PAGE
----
Location: Bowmanville, Ontario

Re: First Time Build

Post by Cruiser » Sun Jun 15, 2014 9:15 am

There are quite a few discussion threads on strips in the forums, this is just one of them and it talks about what to source and has some peoples experiences sourcing wood. In the course of the discussion, I think a lot of good information was brought up.

http://bearmountainboats.com/phpBB3/vie ... ood#p26631

If your general location was in your profile or you add it to a post, there may be forum members in your area that can supply more specific information.

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Cruiser
Posts: 621
Joined: Sat Apr 27, 2013 10:21 am
Location: Bowmanville, Ontario

Re: First Time Build

Post by Cruiser » Sun Jun 15, 2014 10:33 am

Here are a couple of references for making your own strips:

http://www.michneboat.com/Making%20Strips.htm
-covers a lot of background on the "hows and whys"

http://www.greenval.com/FAQstrips.html
- another reference, I included this one because it suggests using a size larger than 1/4" for the bead and cove and the reasons make sense. If I didn't already have the 1/4" bits I would definitely try this.

Also, to actually make the strips, I don't have a planer, I am just careful with my saw setup, and my strips don't get planed. I am happy with the results, however I am sure the higher the skill level in building the boat, the more this will make a difference ... for me, it's good enough.

I use a radial arm saw and the last strips I made were from 1x8 cedar, I used a thin kerf 7 1/4" Diablo blade (it's a 10" saw) and it worked great. The kerf is less than 1/16", so the waste was minimized ... don't underestimate the importance of blade thickness if you make your own. Before that I used a thicker blade and 2x4s, more waste, but it worked just as well.

I was told that a radial arm saw wouldn't be good for strips, but I successfully used it for cutting strips for 2 boats now and I know people on this forum who routinely use a Skillsaw with a holding jig to cut strips. There isn't just one way to setup to cut strips, if you have wood working experience, then you know that figuring out how to get the machines you have, to do the job you need, is part of the challenge. However, it can also provide a good reason for you to get more toys and who doesn't like a trip to get more tools .....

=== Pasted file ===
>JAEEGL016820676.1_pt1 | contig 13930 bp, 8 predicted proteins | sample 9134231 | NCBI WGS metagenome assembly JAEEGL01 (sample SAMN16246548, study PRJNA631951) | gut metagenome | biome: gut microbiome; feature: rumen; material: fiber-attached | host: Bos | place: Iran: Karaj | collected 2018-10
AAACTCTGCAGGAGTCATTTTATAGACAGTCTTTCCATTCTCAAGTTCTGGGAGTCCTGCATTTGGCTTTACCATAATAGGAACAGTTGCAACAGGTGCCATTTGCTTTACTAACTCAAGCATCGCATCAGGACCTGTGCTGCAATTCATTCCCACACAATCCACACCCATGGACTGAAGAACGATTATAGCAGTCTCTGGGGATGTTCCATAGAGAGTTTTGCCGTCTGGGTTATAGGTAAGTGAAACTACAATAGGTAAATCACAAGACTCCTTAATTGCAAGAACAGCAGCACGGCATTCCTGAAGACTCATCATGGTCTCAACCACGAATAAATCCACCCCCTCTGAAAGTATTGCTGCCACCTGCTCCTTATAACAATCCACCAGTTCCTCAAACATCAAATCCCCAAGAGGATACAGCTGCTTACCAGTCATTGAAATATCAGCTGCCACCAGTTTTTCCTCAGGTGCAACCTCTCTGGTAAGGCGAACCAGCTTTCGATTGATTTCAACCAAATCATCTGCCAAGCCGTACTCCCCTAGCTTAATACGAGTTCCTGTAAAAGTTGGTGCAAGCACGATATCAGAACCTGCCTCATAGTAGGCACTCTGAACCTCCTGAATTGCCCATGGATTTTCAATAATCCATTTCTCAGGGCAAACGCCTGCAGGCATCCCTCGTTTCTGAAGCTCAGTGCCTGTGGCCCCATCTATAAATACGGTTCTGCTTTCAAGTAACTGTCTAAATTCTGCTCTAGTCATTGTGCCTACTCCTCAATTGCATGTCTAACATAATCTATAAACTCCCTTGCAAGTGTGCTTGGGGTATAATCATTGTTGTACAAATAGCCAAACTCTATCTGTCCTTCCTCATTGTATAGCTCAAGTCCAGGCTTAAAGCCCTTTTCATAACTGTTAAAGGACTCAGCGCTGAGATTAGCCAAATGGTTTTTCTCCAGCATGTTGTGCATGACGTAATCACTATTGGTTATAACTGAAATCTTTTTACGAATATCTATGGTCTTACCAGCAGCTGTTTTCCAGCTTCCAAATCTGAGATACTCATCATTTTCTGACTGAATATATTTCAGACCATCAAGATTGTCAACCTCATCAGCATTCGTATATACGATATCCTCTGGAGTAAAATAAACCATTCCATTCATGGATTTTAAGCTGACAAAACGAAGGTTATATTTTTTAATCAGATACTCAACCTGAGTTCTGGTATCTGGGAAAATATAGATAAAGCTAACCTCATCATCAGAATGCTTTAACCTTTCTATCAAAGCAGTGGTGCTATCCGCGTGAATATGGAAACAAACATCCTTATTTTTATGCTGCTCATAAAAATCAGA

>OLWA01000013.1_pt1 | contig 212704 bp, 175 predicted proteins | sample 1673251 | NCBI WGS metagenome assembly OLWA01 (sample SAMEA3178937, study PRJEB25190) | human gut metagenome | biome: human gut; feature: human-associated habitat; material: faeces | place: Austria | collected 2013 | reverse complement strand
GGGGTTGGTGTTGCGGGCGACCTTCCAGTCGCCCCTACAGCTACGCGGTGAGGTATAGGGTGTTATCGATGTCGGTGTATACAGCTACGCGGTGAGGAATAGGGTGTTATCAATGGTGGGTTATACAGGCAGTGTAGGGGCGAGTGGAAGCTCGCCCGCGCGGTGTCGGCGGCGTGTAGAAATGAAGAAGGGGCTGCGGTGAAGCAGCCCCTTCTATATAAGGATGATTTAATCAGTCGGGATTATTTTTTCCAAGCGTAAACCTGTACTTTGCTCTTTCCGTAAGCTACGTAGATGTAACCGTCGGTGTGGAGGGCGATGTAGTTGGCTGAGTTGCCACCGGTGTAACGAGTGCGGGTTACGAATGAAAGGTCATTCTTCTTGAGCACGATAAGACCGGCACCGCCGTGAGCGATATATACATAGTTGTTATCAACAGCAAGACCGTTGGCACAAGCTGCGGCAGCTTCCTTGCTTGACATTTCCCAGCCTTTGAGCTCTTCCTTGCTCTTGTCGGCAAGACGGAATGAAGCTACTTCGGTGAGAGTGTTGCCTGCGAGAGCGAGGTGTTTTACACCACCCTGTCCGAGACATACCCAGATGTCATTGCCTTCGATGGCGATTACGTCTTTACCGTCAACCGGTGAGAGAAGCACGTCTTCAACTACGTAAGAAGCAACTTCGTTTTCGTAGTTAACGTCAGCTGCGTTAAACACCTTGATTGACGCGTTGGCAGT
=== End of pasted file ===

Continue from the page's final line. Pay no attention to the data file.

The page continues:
Brian

zxcvbnm
Posts: 2
Joined: Sat Jun 14, 2014 7:41 pm

Re: First Time Build

Post by zxcvbnm » Sun Jun 15, 2014 12:59 pm

Wow! Thank you Brian, Jim, and Rabbit. I was not expecting anything like the response I got when I signed on! I appreciate it and hope to be able to add to this community as I gain experience.

Thank you for the links, and I have quite a bit of reading ahead of me now!

Snowman
Posts: 231
Joined: Tue Jan 25, 2005 6:21 pm
Location: Gatineau, QC

Re: First Time Build

Post by Snowman » Sun Jun 15, 2014 9:00 pm

You have received excellent advice by all of the fellow builders, so I won't attempt to repeat any of it.

One comment I will add is that (as Brian said), there are some very distinct steps that you need to do, I found that on my first build I overthought each step, wanting to make sure that I was doing everything "right." Once I got into the next step, I found that it was always much simpler than I had made it up in my mind.

Just remember, when you are working with wood, there is no such thing as "wrong." It might take longer to redo or turn a goof-up into a feature. Oh, this mantra does not apply to fibre glassing...
In addition to the comment on working with wood - you always have this forum as a great resource (and Canoecraft)!!!

Best of luck - post pictures.
Snowman back East